Posted on 26 April 2017
The Dutch Ministry of Defence invited teams of SunGlacier and The Hague University to its military camp in Mali, to test three new mobile water technologies under the extreme dry and hot weather conditions in the desert.
Most remarkable was the achievement by SunGlacier that harvested a small amount of water from the air by using a 3 Euro peltier cooling element from a computer. The field test was conducted at a temperature of 45 degree Celsius and an air humidity below 5 percent.
The other two technologies were a compressor to produce water from air and a compact device for the production of drinking water from rivers, lakes or pools. The collected water samples ate in the process of being analysed on the drinking water quality.
The teams returned last week and presented their results at a press conference in The Hague, the Netherlands, on 25 April.
|Commander of the Dutch armed forces, general Tom Middendorp told at the press conference that there were several good reasons to facilite the field tests.|
The Netherlands chief of defence, general Tom Middendorp, personally invited the two teams to do the field tests at the military camp near Goa, Mali.
The Dutch armed forces operate the camp since April 2014 to support the United Nations Multidimensional Integrated Stabilization (Minusma) mission in Mali.
According to Middendorp there were plenty of reasons for him to support these field tests under desert conditions. “Just image if there were small, inexpensive devices available that can produce drinking water all over the world.”
There is also an own interest, the general admitted, referring to the logistics of the military camp. “For our military camp in Mali we have to bring in large quantities of drinking water and these technologies can potentially make the camp more self-sufficient. By reducing the use of groundwater the camp has less impact on the water resources of the local people ”.
|SunGlacier team with inventor and artist Ap Verheggen (standing) and solar specialist Peter van Geloven working on their Twin Desert device|
Below dew point
Two of the three new water technologies concerned the harvesting of water from the desert air. The challenge was to cool down the hot desert air to below the dew point.
SunGlacier has designed a solar-powered, water maker based on Peltier technology that operates without needing batteries or a current inverter.
A solar panel generates power for an 18W Peltier element, which cools a cone-shaped aluminium block to below the ambient dew point. The water condensates on the cone and drips down.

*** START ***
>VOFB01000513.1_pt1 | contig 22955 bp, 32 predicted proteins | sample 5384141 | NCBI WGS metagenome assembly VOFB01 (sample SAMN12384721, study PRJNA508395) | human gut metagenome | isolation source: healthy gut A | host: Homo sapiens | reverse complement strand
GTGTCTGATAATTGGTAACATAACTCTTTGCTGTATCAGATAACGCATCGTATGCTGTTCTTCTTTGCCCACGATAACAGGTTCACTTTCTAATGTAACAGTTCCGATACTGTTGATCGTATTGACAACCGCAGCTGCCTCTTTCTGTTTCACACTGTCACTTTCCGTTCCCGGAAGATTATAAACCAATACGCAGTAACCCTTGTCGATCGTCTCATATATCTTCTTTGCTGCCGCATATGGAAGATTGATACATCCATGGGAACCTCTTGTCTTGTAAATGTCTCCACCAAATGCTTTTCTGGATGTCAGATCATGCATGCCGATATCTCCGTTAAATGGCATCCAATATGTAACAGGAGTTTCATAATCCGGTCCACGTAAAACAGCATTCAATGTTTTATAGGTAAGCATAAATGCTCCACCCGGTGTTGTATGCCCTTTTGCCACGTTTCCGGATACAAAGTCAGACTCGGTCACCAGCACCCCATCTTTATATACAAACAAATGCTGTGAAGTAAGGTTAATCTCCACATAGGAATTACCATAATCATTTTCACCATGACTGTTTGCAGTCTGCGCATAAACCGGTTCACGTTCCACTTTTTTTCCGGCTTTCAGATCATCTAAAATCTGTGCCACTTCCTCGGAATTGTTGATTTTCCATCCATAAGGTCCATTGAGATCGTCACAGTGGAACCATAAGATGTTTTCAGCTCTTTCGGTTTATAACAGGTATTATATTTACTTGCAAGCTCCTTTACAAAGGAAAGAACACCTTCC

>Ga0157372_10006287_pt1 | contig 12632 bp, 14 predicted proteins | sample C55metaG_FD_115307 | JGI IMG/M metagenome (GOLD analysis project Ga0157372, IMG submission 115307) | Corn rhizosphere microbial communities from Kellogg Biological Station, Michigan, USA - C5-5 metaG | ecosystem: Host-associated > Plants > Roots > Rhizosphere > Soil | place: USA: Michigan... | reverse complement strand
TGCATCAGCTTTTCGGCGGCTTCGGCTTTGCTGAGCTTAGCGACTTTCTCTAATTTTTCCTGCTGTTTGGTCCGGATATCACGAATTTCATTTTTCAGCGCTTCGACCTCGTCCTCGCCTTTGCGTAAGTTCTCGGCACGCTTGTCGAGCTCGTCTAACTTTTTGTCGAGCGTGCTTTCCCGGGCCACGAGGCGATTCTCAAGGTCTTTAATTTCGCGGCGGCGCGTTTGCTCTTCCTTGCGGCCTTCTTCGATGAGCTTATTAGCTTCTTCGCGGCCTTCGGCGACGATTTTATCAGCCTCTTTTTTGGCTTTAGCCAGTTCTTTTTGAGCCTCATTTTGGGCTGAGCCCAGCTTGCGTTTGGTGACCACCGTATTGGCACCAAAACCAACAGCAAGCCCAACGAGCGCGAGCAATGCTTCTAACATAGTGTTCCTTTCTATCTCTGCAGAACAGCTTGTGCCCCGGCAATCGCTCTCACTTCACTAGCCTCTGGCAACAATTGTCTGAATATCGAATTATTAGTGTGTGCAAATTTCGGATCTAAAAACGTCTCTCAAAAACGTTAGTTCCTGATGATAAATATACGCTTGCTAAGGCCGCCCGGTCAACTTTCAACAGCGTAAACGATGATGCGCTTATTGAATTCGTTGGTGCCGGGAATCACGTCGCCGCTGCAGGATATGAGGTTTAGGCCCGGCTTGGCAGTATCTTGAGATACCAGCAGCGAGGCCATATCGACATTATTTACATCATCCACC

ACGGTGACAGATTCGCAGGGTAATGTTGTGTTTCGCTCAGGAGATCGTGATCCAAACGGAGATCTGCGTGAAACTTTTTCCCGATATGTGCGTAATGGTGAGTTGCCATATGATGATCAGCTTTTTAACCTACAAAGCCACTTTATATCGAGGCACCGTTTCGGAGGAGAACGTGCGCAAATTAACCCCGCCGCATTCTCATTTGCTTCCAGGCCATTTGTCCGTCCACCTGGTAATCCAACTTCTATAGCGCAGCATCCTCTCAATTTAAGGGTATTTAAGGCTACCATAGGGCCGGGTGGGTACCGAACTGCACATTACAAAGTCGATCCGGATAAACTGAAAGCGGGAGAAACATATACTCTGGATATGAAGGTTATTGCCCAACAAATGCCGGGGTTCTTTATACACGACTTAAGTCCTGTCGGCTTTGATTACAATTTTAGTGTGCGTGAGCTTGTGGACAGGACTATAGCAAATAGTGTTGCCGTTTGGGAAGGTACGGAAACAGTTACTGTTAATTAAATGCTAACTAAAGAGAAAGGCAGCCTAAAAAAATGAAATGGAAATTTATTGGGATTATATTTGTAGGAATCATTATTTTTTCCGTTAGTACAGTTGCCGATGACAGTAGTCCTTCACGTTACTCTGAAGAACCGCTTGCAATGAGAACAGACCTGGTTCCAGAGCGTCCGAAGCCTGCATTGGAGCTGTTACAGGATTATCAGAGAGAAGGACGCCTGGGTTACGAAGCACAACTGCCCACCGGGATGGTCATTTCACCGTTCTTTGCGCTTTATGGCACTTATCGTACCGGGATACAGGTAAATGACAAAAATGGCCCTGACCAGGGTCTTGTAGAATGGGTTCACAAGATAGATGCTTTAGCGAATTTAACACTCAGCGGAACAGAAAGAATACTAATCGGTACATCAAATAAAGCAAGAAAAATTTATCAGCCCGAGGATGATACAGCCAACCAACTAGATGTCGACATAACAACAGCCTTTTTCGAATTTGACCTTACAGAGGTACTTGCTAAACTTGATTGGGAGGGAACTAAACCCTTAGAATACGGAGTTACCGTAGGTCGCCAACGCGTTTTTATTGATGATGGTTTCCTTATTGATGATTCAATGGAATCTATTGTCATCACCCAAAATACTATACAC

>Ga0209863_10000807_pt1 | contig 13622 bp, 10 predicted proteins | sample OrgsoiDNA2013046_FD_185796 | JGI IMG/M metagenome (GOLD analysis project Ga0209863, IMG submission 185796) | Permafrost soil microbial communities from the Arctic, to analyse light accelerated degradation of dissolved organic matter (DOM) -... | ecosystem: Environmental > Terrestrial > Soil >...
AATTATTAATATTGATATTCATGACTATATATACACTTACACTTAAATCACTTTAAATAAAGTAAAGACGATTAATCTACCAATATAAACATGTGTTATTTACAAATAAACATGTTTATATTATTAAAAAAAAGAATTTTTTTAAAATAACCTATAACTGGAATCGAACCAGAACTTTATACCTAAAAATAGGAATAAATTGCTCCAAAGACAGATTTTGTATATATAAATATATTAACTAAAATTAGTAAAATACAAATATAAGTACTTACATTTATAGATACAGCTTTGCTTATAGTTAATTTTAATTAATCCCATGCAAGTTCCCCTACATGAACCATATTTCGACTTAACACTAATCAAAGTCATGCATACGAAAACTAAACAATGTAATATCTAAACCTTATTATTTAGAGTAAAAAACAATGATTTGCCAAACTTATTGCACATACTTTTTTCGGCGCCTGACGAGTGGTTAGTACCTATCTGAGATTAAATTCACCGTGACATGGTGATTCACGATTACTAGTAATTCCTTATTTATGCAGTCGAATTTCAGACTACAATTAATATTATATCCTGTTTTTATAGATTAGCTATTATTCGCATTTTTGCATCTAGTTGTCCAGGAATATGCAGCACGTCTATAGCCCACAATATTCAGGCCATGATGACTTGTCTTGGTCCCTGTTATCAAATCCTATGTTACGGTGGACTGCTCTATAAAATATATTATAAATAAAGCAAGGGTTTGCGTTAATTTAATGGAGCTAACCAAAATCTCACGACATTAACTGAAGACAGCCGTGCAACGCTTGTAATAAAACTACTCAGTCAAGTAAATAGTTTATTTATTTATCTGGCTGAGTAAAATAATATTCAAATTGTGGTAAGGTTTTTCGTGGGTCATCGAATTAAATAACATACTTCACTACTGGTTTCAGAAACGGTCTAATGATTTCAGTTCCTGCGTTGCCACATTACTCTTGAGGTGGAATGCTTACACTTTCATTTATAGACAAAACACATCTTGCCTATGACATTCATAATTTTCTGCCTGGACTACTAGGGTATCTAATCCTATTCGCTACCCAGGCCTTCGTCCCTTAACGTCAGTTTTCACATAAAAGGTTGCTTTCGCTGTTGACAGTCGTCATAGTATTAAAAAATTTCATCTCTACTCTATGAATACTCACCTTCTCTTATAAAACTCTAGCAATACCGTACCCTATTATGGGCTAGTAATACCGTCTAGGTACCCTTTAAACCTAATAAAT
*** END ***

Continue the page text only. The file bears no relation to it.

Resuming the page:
This device can generate only small quantities of water, and the SunGlacier team took the opportunity to also test its Desert Twin system using solar-driven compressor.
Potentially this technology can produce water from desert air in larger quantities.
Initially it proved to be too hot for the system to produce water from the air, but eventually the SunGlacier team managed to cool down the air inside the device to below the dew point.
|Engineers Damon Golriz (front) and Emad Khatibzadeh analysing the results of the EDI treatment of the river water.|
Treatment of river water
The third technology involved, was on the treatment of water from the nearby Niger river. Engineers for peace Emad Khatibzadeh and Damopn Golriz, had the opportunity to test the latest version of the desalination system based on a combination of electrodeionization (EDI) technology and UV filtration.
In close cooperation with the Hague University, this new desalination device is being developed to provide cheap drinking water or irrigation water in remote areas with no electricity grid.
A prototype has already produced 20 litres in an hour, using as little as 200 Watt input from a solar panel. In Mali a version has been tested with new components.
Read also on this website
● Dutch Navy ends relief operations with water supply in hurricane-hit Haiti, 27 October 2016
● Massive 4 km levee along Niger river provides flood protection for city of Mopti, Mali, 28 June 2016
● Country: Mali
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Video showing SunGlacier's 'cheapest' water from air device.